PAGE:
In his unpublished seminar on anxiety (1962-63), Lacan specifies that the true aim of the masochist is not to generate jouissance in the Other, but to provide its anxiety. That is to say; although the masochist submits himself to the Other's torture, although he wants to serve the Other, he himself defines the rules of his servitude; consequently, while he seems to offer himself as the instrument of the Other's jouissance, he effectively discloses his own desire to the Other and thus gives rise to anxiety in the Other - for Lacan, the true object of anxiety is precisely the (over)proximity of the Other's desire. That is the libidinal economy of the moment in "The Piano Teacher" when the heroine presents to her seducer a detailed masochistic scenario of how he should mistreat her: what repulses him is this total disclosure of her desire. (And is this not also perfectly illustrated by the painful scene from David Fincher's "Fight Club" of Ed Norton beating himself up in front of his boss? Instead of making the boss enjoy it, this spectacle obviously provokes his anxiety.) For this reason, the true choice apropos of historical traumas is not the one between remembering or forgetting them: traumas we are not ready or able to remember haunt us all the more forcefully. We should therefore accept the paradox that, in order really to forget an event, we must first summon up the strength to remember it properly. In order to account for this paradox, we should bear in mind that the opposite of existence is not non-existence, but insistence: that which does not exist, continues to insist, striving towards existence (the first to articulate this opposition was, of course, Schelling, when, in his "Treatise on Human Freedom" he introduced the distinction between Existence and the Ground of Existence). When I miss a crucial ethical opportunity, and fail to make a move that would 'change everything', the very nonexistence of what I should have done will haunt me forever: although what I did not do does not exist, its spectre continues to insist. In an outstanding reading of Walter Benjamin's "Thesis on the Philosophy of History, Eric Santner elaborates Benjamin's notion that a present revolutionary intervention repeats/ redeems past failed attempts: the 'symptoms' - past traces which are retroactively redeemed through the 'miracle' of the revolutionary intervention - are 'not so much forgotten deeds, but rather forgotten failures to act, failures to suspend the force of social bond inhibiting acts of solidarity with society's "others"':- Slavoj Zizek, "Welcome to the Desert of the Real"symptoms register not only past failed revolutionary attempts but, more modestly, past failures to respond to calls for action or even for empathy on behalf of those whose suffering in some sense belongs to the form of life of which one is a part. They hold the place of something that is there, that insists in our life, though it has never achieved full ontological consistency. Symptoms are thus in some sense the virual archives of voids - or, perhaps, better, defenses against voids - that persist in historical experience.Santner specifies how these symptoms can also take the form of disruptions of 'normal' social life, like participation in the obscene rituals of the reigning ideology. Was not the infamous Kristallnacht in 1938 - that half organized, half-spontaneous outburst of violent attacks on Jewish homes, synagogues, businesses, and people themselves - a Bakhtinian 'carnival' if ever there was one? We should read thist Kristallnacht precisely as a 'symptom': the furious rage of such an outburst of violence makes it a symptom - the defense-formation covering up the void of the failure to intervene effectively in the social crisis. In other words, the very rage of the anti-Semitic pogroms is a proof a contrario of the possibility of the authentic proletarian revolution: its excessive energy can be read only as a reaction to the ('unconscious') awareness of the missed revolutionary opportunity. And is not the ultimate cause of Ostalgie (nostalgia for the Communist past) among many intellectuals (and even 'ordinary people') of the defunct German Democratic Republic also a longing - not so much for the Communist past, for what actually went on under Communism, but, rather, for what might have happened there, for the missed opportunity of another Germany? Consequently, are not post-Communist outbursts of neo-Nazi violence also a negative-proof of the presence of these emancipatory chances, a symptomatic outburst of rage displaying an awareness of missed opportunities? We should not be afraid to draw a parallel with individual psychic life: just as the awareness of a missed 'private' opportunity (say, the opportunity of engaging in a fulfilling love relationship) often leaves its traces in the guise of 'irrational' anxieties, headaches, and fits of rage, the void of the missed revolutionary chance can explode in 'irrational' fits of destructive rage...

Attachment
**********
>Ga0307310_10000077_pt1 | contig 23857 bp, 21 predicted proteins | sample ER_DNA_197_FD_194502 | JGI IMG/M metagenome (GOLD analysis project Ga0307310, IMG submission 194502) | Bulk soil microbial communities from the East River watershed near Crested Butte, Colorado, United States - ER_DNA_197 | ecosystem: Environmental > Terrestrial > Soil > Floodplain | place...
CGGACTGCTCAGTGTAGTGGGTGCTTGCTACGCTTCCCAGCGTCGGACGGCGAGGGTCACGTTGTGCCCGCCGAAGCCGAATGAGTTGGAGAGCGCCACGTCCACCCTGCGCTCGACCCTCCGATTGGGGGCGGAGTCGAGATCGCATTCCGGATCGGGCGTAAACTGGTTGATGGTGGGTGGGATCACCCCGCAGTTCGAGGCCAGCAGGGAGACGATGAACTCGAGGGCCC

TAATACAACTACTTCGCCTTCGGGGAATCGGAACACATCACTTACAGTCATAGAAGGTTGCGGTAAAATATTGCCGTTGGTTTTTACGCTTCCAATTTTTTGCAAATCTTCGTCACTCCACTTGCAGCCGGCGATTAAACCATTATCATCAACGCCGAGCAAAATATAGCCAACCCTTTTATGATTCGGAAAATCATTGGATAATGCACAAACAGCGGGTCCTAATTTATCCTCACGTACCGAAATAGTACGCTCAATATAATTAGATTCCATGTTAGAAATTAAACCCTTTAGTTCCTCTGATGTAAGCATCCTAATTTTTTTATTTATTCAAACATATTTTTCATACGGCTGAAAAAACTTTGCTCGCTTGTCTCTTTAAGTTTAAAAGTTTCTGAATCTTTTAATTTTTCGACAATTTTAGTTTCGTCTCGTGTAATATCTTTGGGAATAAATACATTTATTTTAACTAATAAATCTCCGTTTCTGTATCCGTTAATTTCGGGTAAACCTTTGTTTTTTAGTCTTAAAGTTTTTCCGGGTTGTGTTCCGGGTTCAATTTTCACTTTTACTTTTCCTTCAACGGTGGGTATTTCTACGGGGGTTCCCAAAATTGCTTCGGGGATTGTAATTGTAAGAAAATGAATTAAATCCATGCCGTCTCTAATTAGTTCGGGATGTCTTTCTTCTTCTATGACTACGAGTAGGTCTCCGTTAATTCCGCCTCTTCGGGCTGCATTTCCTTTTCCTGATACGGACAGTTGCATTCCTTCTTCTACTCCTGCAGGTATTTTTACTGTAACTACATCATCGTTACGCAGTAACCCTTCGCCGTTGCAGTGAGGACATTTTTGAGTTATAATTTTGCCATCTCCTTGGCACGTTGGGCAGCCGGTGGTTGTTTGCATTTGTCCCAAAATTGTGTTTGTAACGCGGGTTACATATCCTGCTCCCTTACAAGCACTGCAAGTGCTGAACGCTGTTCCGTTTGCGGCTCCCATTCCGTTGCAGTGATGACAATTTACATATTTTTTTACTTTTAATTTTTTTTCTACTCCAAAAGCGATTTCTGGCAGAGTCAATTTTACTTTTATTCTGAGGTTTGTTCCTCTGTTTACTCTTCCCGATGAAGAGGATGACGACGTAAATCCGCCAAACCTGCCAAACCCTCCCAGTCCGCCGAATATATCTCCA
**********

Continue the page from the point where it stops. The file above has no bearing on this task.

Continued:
Sunday, January 19, 2014